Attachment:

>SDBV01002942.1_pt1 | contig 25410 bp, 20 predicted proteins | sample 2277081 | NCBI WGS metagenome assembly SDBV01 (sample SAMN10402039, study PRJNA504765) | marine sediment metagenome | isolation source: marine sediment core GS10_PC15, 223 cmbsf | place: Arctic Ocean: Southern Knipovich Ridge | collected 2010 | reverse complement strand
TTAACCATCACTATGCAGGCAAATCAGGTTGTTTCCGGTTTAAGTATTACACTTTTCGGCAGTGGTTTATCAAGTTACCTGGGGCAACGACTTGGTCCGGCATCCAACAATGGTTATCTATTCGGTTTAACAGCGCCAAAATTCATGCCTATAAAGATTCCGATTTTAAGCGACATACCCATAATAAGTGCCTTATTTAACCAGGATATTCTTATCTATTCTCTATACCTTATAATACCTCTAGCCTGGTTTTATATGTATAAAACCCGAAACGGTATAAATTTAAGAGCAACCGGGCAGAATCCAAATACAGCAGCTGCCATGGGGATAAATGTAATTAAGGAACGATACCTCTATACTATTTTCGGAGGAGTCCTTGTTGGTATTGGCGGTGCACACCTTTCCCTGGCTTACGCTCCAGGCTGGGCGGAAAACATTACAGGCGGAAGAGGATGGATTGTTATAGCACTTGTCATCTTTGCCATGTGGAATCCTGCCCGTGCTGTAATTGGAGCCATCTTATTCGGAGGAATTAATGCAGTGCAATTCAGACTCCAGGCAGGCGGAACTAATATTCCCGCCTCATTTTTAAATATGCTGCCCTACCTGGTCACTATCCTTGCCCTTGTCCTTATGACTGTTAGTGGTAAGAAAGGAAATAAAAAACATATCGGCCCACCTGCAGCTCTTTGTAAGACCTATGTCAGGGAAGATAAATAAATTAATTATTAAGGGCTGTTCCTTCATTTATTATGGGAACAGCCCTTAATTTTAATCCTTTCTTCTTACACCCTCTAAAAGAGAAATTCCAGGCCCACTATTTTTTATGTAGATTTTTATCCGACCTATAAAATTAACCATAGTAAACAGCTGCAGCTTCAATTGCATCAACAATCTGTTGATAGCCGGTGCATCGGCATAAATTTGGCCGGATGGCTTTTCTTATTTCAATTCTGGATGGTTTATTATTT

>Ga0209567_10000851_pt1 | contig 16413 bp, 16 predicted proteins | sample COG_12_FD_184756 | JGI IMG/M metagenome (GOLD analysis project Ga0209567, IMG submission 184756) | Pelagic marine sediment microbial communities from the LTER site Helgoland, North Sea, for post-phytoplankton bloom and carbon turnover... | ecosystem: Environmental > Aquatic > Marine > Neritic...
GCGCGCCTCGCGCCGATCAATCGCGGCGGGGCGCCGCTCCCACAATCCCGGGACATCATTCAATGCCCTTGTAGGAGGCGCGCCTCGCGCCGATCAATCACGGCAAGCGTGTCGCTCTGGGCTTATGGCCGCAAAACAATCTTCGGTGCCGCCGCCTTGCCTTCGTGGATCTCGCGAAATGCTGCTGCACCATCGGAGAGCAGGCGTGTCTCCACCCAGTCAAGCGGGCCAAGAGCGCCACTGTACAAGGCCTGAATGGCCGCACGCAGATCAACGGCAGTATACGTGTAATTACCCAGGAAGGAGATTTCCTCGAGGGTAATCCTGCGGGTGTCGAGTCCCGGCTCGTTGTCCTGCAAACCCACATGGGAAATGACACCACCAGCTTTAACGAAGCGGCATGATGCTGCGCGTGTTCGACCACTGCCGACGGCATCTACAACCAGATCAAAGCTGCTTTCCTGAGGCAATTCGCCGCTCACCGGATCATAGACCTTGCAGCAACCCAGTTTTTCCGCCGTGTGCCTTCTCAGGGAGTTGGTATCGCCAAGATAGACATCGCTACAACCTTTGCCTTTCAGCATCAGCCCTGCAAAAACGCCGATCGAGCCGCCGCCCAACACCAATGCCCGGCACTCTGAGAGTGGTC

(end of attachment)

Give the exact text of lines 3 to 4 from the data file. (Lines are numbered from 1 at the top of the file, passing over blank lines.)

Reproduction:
>Ga0209567_10000851_pt1 | contig 16413 bp, 16 predicted proteins | sample COG_12_FD_184756 | JGI IMG/M metagenome (GOLD analysis project Ga0209567, IMG submission 184756) | Pelagic marine sediment microbial communities from the LTER site Helgoland, North Sea, for post-phytoplankton bloom and carbon turnover... | ecosystem: Environmental > Aquatic > Marine > Neritic...
GCGCGCCTCGCGCCGATCAATCGCGGCGGGGCGCCGCTCCCACAATCCCGGGACATCATTCAATGCCCTTGTAGGAGGCGCGCCTCGCGCCGATCAATCACGGCAAGCGTGTCGCTCTGGGCTTATGGCCGCAAAACAATCTTCGGTGCCGCCGCCTTGCCTTCGTGGATCTCGCGAAATGCTGCTGCACCATCGGAGAGCAGGCGTGTCTCCACCCAGTCAAGCGGGCCAAGAGCGCCACTGTACAAGGCCTGAATGGCCGCACGCAGATCAACGGCAGTATACGTGTAATTACCCAGGAAGGAGATTTCCTCGAGGGTAATCCTGCGGGTGTCGAGTCCCGGCTCGTTGTCCTGCAAACCCACATGGGAAATGACACCACCAGCTTTAACGAAGCGGCATGATGCTGCGCGTGTTCGACCACTGCCGACGGCATCTACAACCAGATCAAAGCTGCTTTCCTGAGGCAATTCGCCGCTCACCGGATCATAGACCTTGCAGCAACCCAGTTTTTCCGCCGTGTGCCTTCTCAGGGAGTTGGTATCGCCAAGATAGACATCGCTACAACCTTTGCCTTTCAGCATCAGCCCTGCAAAAACGCCGATCGAGCCGCCGCCCAACACCAATGCCCGGCACTCTGAGAGTGGTC